The Wanns of Madison, A Vintage Vignette

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The Wanns of Madison
A Vintage Vignette by John P. Rankin
July 28, 2007

There are two houses along Church Street in Madison that are associated with Wann families on their Historic Home plaques. Since first names are not included on the plaques, there is some confusion about which family lived at 302 versus 112 Church Street. However, a bit of research and checking of previously published documents clarifies the names. The surname is unusual in Madison, as well as in all of America. Origins of the name go back to Germany, Sweden, Scotland, and other countries in the 1300s, with some links to Oklahoma and Indian names in more recent times. Some, including myself, have even thought that the name implies Chinese ancestry, until the history of the family is checked.

Gladys True’s book “My Life from Wagons to Rockets” relates that Fred Wann was a clerk in the post office for many years, while noting that his wife Ora was postmistress in Madison for at least 25 years. Fred and Ora lived at 302 Church Street. The Wann–Curry House at 112 Church Street was occupied by William J. Wann (1885-1922) and his wife Vida Barclay (born 1886). Gladys’ book describes his store as being at 202 Main Street, next to the old bank location, with the store of Dea Theodore Thomas at 206 Main, on the other side of the bank. Census records show the merchant’s name as John William Wann, and family records show that Vida was a daughter of William James Barclay and Mary F. Woodall.

The Woodall connection has its roots in Woodville of Jackson County, where in 1910 the Emmett Woodall family (and three other Woodall households) lived beside Andrew J. Wann and the family of his son Richard Wann. Andrew was also the father of Madison merchant William Wann. Andrew’s daughter Nora married Woodville merchant Dea Theodore Thomas (1876-1917), who likewise was living near Andrew in 1900, before moving his business to Madison. The two families were adjacent in the 1880 Woodville census, when both Dea and Nora were age 3. Even Emmett Woodall left Woodville and moved to Madison, where he was enumerated living next door to William Wann in the census of 1920. Additionally, there was a Thomas Gormley living beside Andrew Wann in Woodville in the 1900 census, and the family of James Gormley (father of Alda F. “Tiny” Gormley Sturdivant) was living in Madison beside Fred J. Wann in 1930. The 1930 census also shows that Fred Wann’s widower father-in-law, Franklin Barnard, was living with him and Ora in Madison that year.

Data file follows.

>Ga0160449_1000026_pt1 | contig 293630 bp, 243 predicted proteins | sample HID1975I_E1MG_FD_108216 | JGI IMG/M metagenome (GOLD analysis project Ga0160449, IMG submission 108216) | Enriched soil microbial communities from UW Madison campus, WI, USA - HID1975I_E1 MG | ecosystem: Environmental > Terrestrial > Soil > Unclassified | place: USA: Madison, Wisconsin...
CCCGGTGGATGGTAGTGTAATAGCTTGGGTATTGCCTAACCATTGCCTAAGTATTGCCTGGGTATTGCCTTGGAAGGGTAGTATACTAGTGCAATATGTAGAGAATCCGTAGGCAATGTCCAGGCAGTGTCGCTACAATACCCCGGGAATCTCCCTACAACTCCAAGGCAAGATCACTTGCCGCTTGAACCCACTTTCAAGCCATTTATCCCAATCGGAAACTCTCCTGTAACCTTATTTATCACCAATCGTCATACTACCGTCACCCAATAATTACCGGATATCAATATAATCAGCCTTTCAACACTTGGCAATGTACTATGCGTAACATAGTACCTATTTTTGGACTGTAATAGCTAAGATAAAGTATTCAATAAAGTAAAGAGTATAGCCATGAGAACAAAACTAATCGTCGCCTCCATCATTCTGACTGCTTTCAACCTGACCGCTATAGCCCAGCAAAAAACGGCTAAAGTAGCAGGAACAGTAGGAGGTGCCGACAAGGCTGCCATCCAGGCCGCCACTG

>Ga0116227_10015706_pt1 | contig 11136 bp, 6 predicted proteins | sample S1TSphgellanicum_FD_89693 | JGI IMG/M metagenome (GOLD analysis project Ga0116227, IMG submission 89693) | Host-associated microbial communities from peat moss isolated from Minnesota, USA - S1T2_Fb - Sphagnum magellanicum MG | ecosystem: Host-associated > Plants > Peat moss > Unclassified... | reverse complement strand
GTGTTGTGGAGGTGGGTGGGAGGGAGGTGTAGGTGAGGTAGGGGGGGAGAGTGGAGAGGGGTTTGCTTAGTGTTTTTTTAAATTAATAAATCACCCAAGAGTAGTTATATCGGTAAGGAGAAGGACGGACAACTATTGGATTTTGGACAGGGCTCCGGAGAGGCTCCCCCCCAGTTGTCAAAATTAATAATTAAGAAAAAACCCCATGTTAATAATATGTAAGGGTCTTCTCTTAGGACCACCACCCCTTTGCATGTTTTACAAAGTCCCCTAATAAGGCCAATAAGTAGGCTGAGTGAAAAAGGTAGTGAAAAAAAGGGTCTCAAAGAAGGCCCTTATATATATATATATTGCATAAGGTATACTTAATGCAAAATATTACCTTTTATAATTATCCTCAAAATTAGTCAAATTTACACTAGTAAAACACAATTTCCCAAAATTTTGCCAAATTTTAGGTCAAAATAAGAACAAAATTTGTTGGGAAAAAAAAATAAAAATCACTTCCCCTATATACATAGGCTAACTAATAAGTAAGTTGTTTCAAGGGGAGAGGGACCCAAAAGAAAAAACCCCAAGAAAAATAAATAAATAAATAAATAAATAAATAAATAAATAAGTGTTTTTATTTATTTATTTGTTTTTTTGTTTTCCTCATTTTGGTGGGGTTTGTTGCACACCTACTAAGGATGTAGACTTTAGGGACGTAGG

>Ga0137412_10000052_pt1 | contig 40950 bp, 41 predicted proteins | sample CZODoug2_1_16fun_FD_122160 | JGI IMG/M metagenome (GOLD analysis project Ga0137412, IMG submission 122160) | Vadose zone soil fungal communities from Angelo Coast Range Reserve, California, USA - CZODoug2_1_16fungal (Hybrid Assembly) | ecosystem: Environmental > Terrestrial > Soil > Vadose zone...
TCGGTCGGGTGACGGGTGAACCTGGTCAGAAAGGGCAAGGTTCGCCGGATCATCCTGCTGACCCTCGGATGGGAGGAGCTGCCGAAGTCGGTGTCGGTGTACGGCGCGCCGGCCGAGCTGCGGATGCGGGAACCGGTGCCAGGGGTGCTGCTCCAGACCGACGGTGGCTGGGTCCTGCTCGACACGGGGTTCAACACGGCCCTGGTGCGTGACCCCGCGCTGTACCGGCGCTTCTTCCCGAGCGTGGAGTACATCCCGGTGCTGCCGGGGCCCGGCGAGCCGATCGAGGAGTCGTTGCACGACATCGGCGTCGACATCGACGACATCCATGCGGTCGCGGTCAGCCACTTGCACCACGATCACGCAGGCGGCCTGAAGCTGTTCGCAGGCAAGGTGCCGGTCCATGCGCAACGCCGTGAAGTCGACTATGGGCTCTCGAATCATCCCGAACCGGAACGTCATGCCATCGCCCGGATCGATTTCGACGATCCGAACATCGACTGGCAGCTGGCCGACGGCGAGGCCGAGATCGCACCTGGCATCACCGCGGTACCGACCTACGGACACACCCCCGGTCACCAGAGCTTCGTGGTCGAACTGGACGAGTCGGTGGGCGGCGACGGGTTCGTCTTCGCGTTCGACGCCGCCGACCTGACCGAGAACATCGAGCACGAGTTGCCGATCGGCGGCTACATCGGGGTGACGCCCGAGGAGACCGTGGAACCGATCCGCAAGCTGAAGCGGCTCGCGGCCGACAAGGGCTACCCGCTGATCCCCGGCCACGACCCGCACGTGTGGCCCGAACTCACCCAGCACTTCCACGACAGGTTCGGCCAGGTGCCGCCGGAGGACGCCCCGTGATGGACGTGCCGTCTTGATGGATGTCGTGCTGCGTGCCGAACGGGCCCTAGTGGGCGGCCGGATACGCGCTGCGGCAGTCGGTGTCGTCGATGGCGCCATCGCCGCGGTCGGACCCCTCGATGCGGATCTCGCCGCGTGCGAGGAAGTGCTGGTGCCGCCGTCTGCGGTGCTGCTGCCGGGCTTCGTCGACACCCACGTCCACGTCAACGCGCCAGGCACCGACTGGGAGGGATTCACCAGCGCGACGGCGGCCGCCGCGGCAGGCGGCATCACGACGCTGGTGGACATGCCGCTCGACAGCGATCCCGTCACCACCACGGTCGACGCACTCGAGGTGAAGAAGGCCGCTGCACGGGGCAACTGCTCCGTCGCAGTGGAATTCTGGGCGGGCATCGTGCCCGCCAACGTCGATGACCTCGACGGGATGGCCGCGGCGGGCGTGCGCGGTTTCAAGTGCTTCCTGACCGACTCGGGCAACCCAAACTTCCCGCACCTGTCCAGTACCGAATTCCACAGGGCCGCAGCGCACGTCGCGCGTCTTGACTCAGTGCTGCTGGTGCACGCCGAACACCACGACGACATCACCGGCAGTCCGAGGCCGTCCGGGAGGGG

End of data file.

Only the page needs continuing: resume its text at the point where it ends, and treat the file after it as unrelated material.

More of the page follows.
Fred Wann was a brother of William, both being sons of Andrew and his wife. Andrew’s wife was reported in the census records as Susan M. Wann, but in family records she is recorded as Inda P. Bowers, which is another surname found in the old Madison city cemetery south of Mill Road. Andrew is known to be a son of William M. Wann, who was born in Wayne County, Kentucky, in 1812. The occupations of Andrew (1845-1915) were given as farmer, schoolteacher, merchant, and Primitive Baptist preacher in Woodville. Andrew’s son William had children Vivian and William Barclay Wann. Vivian married J. C. Vaughn in 1938, while William B. Wann (1911-2003) married Sarah C. Farley (1916-2003) in that same year. Sarah Farley Wann’s daughter Gayle Wann Guy (wife of Dr. Ron Guy of Huntsville) is the current owner of the land around the Farley – Crutcher Cemetery south of Old Madison Pike and east of Shelton Road, where so many of her ancestors are buried.

The earliest Wann marriage record in Madison County dates back to 1821, when Nicholas Wann took out a license to wed Sarah Thompson. The Wann interconnections with the core surnames of Madison included the 1937 marriage of Charles William Wann to Ada Shelton. From what seemed a “foreign” name when first encountered in the area, the Wann surname is now understood to have been central to Madison’s growth in the 1900s, with strong multiple connections to Woodville of Jackson County. Besides, in the “old days” everyone in town knew the postmaster, and vice-versa, so the Wanns were among the best known citizens of the town.

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